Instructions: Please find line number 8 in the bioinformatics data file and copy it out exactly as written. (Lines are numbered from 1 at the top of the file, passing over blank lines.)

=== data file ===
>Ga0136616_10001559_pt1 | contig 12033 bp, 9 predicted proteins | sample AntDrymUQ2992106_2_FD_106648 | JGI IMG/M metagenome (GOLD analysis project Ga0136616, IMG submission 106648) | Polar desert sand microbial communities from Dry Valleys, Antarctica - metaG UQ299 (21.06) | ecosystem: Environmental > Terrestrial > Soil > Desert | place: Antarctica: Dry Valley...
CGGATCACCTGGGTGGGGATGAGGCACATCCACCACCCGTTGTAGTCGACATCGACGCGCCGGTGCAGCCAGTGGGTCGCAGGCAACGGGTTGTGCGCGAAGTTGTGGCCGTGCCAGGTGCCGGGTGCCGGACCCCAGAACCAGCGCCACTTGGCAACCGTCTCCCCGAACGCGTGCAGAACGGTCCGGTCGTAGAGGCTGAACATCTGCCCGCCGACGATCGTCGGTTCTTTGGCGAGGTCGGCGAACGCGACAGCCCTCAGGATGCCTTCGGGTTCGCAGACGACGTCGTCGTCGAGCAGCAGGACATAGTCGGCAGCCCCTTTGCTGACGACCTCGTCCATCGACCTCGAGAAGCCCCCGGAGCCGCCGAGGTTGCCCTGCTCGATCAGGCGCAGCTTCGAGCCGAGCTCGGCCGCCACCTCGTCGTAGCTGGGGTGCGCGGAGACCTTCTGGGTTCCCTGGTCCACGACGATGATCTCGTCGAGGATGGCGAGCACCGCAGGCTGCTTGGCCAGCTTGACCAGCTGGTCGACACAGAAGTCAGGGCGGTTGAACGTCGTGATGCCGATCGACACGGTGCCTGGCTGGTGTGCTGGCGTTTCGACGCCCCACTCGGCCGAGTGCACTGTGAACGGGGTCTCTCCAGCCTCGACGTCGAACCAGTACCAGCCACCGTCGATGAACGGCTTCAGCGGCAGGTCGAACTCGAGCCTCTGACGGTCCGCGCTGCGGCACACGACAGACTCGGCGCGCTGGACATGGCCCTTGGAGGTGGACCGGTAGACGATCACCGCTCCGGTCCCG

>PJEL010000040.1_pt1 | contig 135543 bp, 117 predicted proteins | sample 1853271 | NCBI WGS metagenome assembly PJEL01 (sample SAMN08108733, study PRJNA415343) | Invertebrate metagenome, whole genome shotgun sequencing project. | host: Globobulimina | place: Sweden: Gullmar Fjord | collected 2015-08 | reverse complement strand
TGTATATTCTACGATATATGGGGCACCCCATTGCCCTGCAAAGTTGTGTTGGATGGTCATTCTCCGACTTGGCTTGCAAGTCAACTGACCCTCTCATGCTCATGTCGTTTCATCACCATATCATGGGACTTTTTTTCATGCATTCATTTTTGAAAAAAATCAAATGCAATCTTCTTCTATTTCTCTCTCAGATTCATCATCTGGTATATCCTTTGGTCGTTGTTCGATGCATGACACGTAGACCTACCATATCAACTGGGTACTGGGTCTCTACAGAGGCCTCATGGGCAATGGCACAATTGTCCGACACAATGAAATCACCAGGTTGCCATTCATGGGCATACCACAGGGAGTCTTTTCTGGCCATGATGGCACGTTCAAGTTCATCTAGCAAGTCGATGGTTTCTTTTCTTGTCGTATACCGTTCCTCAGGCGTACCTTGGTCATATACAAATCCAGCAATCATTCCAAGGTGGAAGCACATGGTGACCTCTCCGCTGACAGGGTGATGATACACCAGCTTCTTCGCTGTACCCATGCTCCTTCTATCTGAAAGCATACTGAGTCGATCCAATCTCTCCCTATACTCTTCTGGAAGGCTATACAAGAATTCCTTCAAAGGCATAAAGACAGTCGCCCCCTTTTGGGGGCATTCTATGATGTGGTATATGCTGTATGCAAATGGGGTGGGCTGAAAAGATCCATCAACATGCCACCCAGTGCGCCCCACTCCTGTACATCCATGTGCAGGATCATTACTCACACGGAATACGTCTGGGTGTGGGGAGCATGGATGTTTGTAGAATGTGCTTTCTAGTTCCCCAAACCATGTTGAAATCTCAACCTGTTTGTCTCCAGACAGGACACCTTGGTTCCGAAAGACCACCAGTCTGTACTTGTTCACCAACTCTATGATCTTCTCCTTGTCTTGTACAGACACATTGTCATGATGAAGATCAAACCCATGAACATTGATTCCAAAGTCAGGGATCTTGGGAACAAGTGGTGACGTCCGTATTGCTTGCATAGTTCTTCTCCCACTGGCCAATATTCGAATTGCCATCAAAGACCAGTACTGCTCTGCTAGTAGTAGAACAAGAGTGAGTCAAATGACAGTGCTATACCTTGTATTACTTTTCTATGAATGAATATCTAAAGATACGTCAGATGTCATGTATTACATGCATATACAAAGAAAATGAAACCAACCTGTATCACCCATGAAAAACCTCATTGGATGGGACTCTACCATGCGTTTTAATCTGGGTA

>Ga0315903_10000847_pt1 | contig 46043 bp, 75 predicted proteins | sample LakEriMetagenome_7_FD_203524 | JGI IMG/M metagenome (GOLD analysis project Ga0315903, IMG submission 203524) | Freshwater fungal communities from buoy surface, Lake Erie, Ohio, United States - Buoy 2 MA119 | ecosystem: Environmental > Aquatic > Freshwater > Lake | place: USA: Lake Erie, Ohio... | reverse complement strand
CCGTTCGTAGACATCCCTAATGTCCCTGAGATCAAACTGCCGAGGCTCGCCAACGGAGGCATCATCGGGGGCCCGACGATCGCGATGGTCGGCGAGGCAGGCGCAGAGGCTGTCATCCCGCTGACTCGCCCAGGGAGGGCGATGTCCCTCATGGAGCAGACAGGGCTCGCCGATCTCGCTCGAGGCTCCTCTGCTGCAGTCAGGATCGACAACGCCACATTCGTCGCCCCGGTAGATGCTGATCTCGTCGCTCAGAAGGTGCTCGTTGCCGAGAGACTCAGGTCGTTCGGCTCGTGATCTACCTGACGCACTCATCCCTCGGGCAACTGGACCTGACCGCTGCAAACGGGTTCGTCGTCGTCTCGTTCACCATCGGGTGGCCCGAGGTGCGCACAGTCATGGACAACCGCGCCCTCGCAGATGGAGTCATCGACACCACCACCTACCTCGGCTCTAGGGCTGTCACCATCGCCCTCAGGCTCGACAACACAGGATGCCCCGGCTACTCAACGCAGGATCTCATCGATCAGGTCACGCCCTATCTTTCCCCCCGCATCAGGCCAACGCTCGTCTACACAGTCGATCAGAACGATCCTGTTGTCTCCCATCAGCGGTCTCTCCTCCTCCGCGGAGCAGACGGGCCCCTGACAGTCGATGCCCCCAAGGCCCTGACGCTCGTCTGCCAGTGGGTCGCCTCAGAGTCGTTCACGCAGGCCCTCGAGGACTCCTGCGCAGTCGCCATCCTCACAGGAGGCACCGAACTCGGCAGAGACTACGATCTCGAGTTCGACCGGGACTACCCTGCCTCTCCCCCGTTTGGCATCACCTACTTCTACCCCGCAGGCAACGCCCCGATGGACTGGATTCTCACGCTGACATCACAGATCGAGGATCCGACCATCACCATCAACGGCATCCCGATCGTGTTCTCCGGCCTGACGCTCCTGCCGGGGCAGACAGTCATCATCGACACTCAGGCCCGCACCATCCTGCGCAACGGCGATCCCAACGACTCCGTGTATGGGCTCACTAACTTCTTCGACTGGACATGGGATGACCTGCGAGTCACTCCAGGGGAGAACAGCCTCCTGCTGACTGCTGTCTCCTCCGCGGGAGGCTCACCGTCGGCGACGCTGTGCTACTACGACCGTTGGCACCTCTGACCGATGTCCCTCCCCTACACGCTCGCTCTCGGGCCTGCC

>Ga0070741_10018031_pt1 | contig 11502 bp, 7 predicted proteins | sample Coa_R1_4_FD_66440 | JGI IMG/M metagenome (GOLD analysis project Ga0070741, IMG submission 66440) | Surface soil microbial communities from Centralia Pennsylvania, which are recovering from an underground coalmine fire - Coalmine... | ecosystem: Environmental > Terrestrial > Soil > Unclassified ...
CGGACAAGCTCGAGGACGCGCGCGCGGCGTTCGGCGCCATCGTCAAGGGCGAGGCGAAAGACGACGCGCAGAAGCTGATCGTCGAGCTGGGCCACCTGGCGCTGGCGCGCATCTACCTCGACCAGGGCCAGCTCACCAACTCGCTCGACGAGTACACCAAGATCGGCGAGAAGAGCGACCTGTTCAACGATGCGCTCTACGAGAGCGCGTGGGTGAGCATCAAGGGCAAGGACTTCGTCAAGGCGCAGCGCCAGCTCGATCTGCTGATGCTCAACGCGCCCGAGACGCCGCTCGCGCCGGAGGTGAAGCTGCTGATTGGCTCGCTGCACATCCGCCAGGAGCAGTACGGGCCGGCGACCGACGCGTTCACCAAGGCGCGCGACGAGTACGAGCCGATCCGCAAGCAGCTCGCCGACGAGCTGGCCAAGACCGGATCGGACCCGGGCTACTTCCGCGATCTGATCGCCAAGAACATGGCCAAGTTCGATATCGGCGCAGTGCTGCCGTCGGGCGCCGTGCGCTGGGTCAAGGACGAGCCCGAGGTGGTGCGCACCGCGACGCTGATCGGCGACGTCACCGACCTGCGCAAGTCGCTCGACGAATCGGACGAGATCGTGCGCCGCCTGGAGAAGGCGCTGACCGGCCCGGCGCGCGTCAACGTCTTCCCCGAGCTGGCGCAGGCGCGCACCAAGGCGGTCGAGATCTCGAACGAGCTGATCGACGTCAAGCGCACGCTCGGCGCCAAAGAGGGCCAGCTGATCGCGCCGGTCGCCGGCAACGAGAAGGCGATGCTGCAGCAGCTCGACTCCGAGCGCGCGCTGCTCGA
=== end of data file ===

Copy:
CGGACAAGCTCGAGGACGCGCGCGCGGCGTTCGGCGCCATCGTCAAGGGCGAGGCGAAAGACGACGCGCAGAAGCTGATCGTCGAGCTGGGCCACCTGGCGCTGGCGCGCATCTACCTCGACCAGGGCCAGCTCACCAACTCGCTCGACGAGTACACCAAGATCGGCGAGAAGAGCGACCTGTTCAACGATGCGCTCTACGAGAGCGCGTGGGTGAGCATCAAGGGCAAGGACTTCGTCAAGGCGCAGCGCCAGCTCGATCTGCTGATGCTCAACGCGCCCGAGACGCCGCTCGCGCCGGAGGTGAAGCTGCTGATTGGCTCGCTGCACATCCGCCAGGAGCAGTACGGGCCGGCGACCGACGCGTTCACCAAGGCGCGCGACGAGTACGAGCCGATCCGCAAGCAGCTCGCCGACGAGCTGGCCAAGACCGGATCGGACCCGGGCTACTTCCGCGATCTGATCGCCAAGAACATGGCCAAGTTCGATATCGGCGCAGTGCTGCCGTCGGGCGCCGTGCGCTGGGTCAAGGACGAGCCCGAGGTGGTGCGCACCGCGACGCTGATCGGCGACGTCACCGACCTGCGCAAGTCGCTCGACGAATCGGACGAGATCGTGCGCCGCCTGGAGAAGGCGCTGACCGGCCCGGCGCGCGTCAACGTCTTCCCCGAGCTGGCGCAGGCGCGCACCAAGGCGGTCGAGATCTCGAACGAGCTGATCGACGTCAAGCGCACGCTCGGCGCCAAAGAGGGCCAGCTGATCGCGCCGGTCGCCGGCAACGAGAAGGCGATGCTGCAGCAGCTCGACTCCGAGCGCGCGCTGCTCGA